A modern version of this sentiment was made famous by the scientist and communicator Carl Sagan, drawing a material communication between human and cosmic materiality not from light, but from the atomic generative properties of stars:

“The nitrogen in our DNA, the calcium in our teeth, the iron in our blood, the carbon in our apple pies were made in the interiors of collapsing stars. We are made of star-stuff.”

For both writers there are real, material reasons that connect us to even the most distant objects in the universe. The difference is in the material detail: Grosseteste deduces them from the structuring properties of light, Sagan from the unique environments within the cores of stars, where alone heavy elements can be manufactured. In spite of the efforts of thinking such as this, almost poetic in the connective and emotive force of its idea, the deeply relational cultural context that it suggests for science has not taken root.


The Lessons

Transforming these themes into needful narratives for a healthy science today needs the refractive process of theology in context.  But there are living themes that do offer a healing path to the current troubled story of science. The long story of natural wisdom, a high expectation of human ability and responsibility, a balance of practical an intellectual wisdom, the enduring of difficulty, an accommodation with uncertainly, a celebration of the question, and the exercise of love – these are some of the lessons we can begin to draw from a deep engagement with medieval science. They are far from irrelevant to our time. Very much more than a fascinating period in the early history of science, the 13th century and its thinkers, of whom Grosseteste is the prime example, speak with wisdom we urgently need to rediscover.


[1] R Numbers (ed) Galileo Goes to Jail and other Myths about Science and Religion (2010) Harvard University Press

[2] Greti Dinkova-Bruun, Giles E.M. Gasper, Michael Huxtable, Tom C.B. McLeish, Cecilia Panti and Hannah Smithson, “Dimensions of Colour: Robert Grosseteste’s De Colore; Edition, Translation and Interdisciplinary Analysis, (2013) Durham Medieval and Renaissance Texts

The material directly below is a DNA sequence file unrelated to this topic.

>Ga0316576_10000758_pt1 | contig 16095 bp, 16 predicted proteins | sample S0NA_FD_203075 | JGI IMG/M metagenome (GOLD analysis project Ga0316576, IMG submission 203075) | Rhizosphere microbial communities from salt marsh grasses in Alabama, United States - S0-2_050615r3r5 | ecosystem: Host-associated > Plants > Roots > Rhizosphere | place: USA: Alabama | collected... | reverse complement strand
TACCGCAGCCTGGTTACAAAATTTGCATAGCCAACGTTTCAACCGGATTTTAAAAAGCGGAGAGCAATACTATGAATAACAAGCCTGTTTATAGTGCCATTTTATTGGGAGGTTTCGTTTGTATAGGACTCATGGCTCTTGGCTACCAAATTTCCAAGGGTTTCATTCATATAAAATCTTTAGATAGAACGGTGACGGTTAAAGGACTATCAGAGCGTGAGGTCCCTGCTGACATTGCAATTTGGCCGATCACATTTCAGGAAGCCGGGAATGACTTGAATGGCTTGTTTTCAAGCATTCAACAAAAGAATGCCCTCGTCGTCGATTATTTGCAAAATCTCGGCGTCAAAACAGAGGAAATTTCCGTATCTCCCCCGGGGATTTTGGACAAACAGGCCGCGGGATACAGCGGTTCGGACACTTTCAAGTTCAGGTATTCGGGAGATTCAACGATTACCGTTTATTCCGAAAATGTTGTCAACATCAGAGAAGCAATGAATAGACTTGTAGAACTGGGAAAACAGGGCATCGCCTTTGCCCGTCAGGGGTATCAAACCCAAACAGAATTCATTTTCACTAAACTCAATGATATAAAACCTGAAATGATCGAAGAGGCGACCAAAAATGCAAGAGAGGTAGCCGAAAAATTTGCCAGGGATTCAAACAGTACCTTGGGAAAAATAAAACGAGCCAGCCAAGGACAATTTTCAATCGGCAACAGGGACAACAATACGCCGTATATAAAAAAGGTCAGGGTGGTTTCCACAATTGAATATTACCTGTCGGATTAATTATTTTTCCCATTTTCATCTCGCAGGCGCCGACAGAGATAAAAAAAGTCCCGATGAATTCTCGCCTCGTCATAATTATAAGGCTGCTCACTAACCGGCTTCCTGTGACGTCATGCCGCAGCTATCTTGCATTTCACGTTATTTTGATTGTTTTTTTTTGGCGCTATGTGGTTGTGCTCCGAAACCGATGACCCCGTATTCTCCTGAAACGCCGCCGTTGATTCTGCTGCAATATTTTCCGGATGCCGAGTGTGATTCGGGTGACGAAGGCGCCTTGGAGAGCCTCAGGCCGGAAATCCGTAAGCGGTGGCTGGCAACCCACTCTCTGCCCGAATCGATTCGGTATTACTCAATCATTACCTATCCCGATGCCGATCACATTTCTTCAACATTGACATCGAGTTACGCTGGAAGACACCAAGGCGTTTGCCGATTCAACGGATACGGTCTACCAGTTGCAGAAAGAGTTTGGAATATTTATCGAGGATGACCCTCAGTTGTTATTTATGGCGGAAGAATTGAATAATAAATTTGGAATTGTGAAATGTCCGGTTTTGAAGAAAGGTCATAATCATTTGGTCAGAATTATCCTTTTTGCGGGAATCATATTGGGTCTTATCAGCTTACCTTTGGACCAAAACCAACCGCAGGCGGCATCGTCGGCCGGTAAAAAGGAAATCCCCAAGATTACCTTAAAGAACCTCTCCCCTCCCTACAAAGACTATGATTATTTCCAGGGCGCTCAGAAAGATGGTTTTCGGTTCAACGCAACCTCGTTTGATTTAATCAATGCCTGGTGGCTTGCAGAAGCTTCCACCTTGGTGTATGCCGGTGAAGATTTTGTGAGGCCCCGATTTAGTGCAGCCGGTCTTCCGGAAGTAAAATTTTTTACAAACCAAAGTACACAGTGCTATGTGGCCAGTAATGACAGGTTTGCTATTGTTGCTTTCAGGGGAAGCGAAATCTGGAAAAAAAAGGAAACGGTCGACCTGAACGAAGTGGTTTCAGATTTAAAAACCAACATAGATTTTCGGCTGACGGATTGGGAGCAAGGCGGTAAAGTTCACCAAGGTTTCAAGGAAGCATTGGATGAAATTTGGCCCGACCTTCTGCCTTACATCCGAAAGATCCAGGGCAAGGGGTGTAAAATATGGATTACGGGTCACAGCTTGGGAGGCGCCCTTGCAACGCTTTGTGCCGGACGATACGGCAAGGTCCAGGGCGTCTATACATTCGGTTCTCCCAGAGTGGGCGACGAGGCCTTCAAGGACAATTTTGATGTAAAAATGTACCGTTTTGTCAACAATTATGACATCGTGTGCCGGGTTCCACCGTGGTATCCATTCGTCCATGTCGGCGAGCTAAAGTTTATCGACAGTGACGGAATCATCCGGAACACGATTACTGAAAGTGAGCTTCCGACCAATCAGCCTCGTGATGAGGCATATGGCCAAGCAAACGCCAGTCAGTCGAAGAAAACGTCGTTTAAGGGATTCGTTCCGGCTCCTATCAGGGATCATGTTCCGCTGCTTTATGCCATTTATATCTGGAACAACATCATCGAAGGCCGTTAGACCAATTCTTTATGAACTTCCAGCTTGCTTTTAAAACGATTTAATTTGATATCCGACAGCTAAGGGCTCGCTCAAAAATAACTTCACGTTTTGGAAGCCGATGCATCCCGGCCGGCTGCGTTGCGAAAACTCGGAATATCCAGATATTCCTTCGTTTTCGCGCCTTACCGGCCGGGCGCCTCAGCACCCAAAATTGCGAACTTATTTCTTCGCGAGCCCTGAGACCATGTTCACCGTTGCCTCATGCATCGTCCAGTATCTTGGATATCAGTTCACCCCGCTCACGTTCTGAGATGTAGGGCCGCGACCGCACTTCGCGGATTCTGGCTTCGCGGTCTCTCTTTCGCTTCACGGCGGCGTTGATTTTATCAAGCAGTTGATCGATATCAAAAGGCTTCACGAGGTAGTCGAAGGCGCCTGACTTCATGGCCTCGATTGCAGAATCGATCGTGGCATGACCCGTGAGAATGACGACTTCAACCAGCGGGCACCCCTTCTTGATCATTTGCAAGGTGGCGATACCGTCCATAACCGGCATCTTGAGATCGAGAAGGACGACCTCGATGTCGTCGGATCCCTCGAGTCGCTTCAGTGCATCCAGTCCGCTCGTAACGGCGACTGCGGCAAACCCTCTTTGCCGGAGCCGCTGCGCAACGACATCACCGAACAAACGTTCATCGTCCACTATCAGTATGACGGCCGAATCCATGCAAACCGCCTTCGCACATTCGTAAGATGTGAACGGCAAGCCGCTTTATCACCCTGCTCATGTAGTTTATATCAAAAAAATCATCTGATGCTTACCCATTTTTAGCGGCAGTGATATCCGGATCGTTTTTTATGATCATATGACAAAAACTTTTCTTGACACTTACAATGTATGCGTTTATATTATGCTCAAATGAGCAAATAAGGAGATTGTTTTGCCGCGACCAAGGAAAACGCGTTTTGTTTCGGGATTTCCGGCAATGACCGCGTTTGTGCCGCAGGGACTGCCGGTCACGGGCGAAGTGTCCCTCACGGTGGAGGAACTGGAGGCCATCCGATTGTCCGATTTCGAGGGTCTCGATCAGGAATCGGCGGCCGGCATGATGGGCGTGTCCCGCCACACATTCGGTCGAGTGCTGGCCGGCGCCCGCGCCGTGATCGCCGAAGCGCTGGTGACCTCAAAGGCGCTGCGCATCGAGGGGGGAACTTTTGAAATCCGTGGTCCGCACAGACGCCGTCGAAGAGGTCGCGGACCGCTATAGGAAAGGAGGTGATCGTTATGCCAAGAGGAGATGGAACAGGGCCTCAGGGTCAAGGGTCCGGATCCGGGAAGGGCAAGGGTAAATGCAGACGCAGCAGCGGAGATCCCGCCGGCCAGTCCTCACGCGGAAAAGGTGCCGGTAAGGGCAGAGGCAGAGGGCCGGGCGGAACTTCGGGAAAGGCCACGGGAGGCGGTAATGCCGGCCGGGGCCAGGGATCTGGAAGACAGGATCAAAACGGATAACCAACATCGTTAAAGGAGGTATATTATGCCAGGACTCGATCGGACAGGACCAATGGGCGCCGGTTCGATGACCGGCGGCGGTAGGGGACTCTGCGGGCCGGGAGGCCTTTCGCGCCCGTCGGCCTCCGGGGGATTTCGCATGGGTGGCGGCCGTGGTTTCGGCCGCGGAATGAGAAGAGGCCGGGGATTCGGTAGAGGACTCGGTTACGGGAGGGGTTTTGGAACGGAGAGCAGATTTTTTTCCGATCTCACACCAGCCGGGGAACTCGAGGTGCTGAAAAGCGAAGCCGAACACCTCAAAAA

[3] Wuerger, SM , Maloney, LT and Krauskopf, J (1995) Vision Research, 35 827-835.

[4] Peter Harrison, (2007) The Fall of Man and the Foundations of Science, Cambridge

[5] A. Einstein (1905) Annalen der Physik 17 (6): 132–148.

[6] R G Bower et al., (2014) Proc Roy Soc A, 470, 20140025


Are ‘Science’ and ‘Religion’ conflicting world views?

Sergio Graziosi speaks for many when he articulates his bemusement that I continue in maintaining that the ‘conflict thesis’ represents a category error. He says that they are two ‘world views’ that cannot coexist.  But science is not, of itself, a ‘world view’. It is, as he rightly says, an evidence-based methodology by which the thinking and acting emergent blobs of person-forming matter called humans reconstruct and understand the material workings and structures of the universe.  The two competing world views are not ‘religion’ and ‘science’, they are ‘atheism’ and ‘theism’ – together with the multiple branchings of narrative that belong below both headings.

Whether one’s world view is theistic or atheistic (or agnostic) does not affect in broad terms what science is and how we do it.  In either case what we now call science is the current chapter in a long long human story of curiosity and exploration of the material world.  It is true that the information arising from science can inform one’s worldview.  An example of a change in the light of such evidence is philosopher Anthony Flew’s change from an atheist to theist worldview, largely in the light of new evidence from modern physics (and some latterly perceived weaknesses in arguments for atheism).

What science is not able to do is provide its own narrative of purpose. What I argue in Faith and Wisdom in Science is that we urgently need to discover a teleological story for science – what is it really for in human terms.  The commonly enshrined statements by governments, that we do science (and so fund it) purely for economic benefit just won’t do.  This is also why I want to situate science together with music, art, literature (only in the sense that these are all activities deeply at the heart of what it means to be human, not that they all provide evidence for worldviews in the same way, or that they share methodologies).

Theology is is one human activity very well suited to discussions of purpose – the ‘what are we here for’ sort of questions.  Such a discussion naturally feeds into choices about ethical decisions in science and technology.  Of course the outcomes of a discussion on what is science for, in the light of a thestic worldview, might well contradict those from an atheist one, but they cannot possibly contradict science itself, as Graziosi claims, as science doesn’t discuss its own purpose at all, any more than music discusses why we make music.